The road from Cuzco to Pisac is well-paved, but half washed out in several places, as the ground beneath it was loosened and washed away by the heavy rains in January and February that closed Machu Pichu for a month and left several thousand tourists stranded. I learned from a lady in the Pisac tourist office that it also completely burried the nearby town of Taray and killed nine people there, and eight in Pisac. Although Machu Pichu made the news, the whole "Sacred Valley" was devasted.
Pisac is a lovely little town, nestled in the Andes, below Incan ruins of the same name. Although the main market day is Sunday, they also have a Thursday crafts market, so after a delicious, if non-typical, lunch (finished with a chocolate brownie, vanilla ice cream, and apple strudel) we shopped! Nikki bought some old money and a small stuffed llama; Mia bought a hat and some earings; Debby got a pendant and some earings; and Don got a sweater, a bracelet and a hat. The market occupies the entire central square, and although it ends around 5:00, workers were still disassembling the stalls and hauling away the wooden tables and bamboo and tarp walls when we came home from dinner at 8:00.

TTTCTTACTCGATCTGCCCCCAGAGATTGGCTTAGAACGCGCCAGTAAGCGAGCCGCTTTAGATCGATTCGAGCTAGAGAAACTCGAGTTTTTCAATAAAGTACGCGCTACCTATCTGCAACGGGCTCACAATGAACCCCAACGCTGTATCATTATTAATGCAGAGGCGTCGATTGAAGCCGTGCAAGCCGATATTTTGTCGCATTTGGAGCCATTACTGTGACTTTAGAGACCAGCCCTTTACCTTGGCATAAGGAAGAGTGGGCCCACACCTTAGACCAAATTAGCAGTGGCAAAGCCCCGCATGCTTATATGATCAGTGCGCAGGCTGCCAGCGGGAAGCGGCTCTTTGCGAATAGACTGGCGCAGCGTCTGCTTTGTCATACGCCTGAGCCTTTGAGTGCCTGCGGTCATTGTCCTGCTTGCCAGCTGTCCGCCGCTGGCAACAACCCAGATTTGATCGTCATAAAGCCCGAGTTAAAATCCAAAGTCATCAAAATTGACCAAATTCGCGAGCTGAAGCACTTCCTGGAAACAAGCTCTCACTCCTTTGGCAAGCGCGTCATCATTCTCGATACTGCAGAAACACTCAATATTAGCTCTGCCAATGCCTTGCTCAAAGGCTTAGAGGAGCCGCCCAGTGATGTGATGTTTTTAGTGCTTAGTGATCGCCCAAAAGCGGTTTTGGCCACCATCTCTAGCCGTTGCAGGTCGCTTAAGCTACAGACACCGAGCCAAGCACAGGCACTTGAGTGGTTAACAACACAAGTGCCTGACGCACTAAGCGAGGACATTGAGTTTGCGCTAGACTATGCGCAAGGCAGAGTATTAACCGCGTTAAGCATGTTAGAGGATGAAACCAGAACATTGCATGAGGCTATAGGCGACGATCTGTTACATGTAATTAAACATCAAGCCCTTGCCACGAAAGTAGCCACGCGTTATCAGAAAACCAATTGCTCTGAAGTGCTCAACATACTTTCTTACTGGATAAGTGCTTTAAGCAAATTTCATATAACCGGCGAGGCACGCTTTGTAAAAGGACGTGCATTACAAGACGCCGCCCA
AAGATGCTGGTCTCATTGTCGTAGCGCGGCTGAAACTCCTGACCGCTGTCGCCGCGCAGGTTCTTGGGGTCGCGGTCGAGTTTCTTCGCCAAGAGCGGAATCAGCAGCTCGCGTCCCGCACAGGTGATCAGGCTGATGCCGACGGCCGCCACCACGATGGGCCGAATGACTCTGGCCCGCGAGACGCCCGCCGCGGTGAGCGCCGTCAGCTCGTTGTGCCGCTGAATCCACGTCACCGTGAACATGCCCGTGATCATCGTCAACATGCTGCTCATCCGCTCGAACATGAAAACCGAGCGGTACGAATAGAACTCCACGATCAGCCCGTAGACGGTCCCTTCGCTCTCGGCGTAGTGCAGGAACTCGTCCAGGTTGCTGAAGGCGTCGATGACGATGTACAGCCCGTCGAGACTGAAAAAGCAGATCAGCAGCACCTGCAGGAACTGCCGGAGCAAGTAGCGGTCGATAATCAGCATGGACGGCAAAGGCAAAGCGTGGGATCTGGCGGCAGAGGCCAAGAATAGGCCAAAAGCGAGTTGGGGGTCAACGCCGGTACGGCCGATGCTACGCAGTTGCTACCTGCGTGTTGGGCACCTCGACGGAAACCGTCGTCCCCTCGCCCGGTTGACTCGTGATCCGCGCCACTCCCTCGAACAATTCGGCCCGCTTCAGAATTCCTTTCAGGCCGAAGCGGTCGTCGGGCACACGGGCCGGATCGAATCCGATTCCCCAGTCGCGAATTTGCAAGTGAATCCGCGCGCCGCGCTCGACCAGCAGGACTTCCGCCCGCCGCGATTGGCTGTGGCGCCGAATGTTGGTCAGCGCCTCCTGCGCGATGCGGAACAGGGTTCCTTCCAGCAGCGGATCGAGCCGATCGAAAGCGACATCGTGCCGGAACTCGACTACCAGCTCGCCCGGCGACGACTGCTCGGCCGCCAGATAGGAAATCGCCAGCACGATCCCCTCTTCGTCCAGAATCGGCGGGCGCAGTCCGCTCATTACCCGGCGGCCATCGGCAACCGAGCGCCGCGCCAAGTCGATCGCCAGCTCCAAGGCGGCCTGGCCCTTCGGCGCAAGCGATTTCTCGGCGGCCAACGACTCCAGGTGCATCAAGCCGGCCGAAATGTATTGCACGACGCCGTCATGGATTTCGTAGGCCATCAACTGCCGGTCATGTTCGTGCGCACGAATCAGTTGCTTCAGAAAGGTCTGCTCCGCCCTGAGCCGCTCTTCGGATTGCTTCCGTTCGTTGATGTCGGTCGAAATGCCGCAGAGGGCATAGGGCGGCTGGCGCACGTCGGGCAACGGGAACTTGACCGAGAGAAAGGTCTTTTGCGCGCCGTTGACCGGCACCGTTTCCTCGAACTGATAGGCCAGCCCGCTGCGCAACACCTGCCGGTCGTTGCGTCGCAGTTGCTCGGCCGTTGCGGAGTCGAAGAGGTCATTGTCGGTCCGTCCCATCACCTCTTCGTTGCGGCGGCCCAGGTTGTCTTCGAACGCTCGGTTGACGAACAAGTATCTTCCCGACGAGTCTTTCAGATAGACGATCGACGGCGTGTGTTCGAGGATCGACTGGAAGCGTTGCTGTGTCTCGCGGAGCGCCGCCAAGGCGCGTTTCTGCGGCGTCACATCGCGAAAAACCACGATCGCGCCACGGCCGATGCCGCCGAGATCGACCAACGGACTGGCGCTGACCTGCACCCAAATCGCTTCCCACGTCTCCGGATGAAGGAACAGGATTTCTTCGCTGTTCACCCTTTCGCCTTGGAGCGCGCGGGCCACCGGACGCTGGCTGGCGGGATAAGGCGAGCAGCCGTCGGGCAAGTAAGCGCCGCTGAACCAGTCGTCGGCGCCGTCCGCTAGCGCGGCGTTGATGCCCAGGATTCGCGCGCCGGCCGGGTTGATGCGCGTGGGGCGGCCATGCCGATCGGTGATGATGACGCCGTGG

Most of the houses in town (and the ones we saw on the road from Cuzco) are made of adobe. Many have a mud and watttle facades, with images in relief of Inca symbols or themes. I saw a sign at the tourist office for a contest for the best facades, and a taxi driver later confirmed that this is a manner of developing local pride and to improve the town's image for the tourist trade.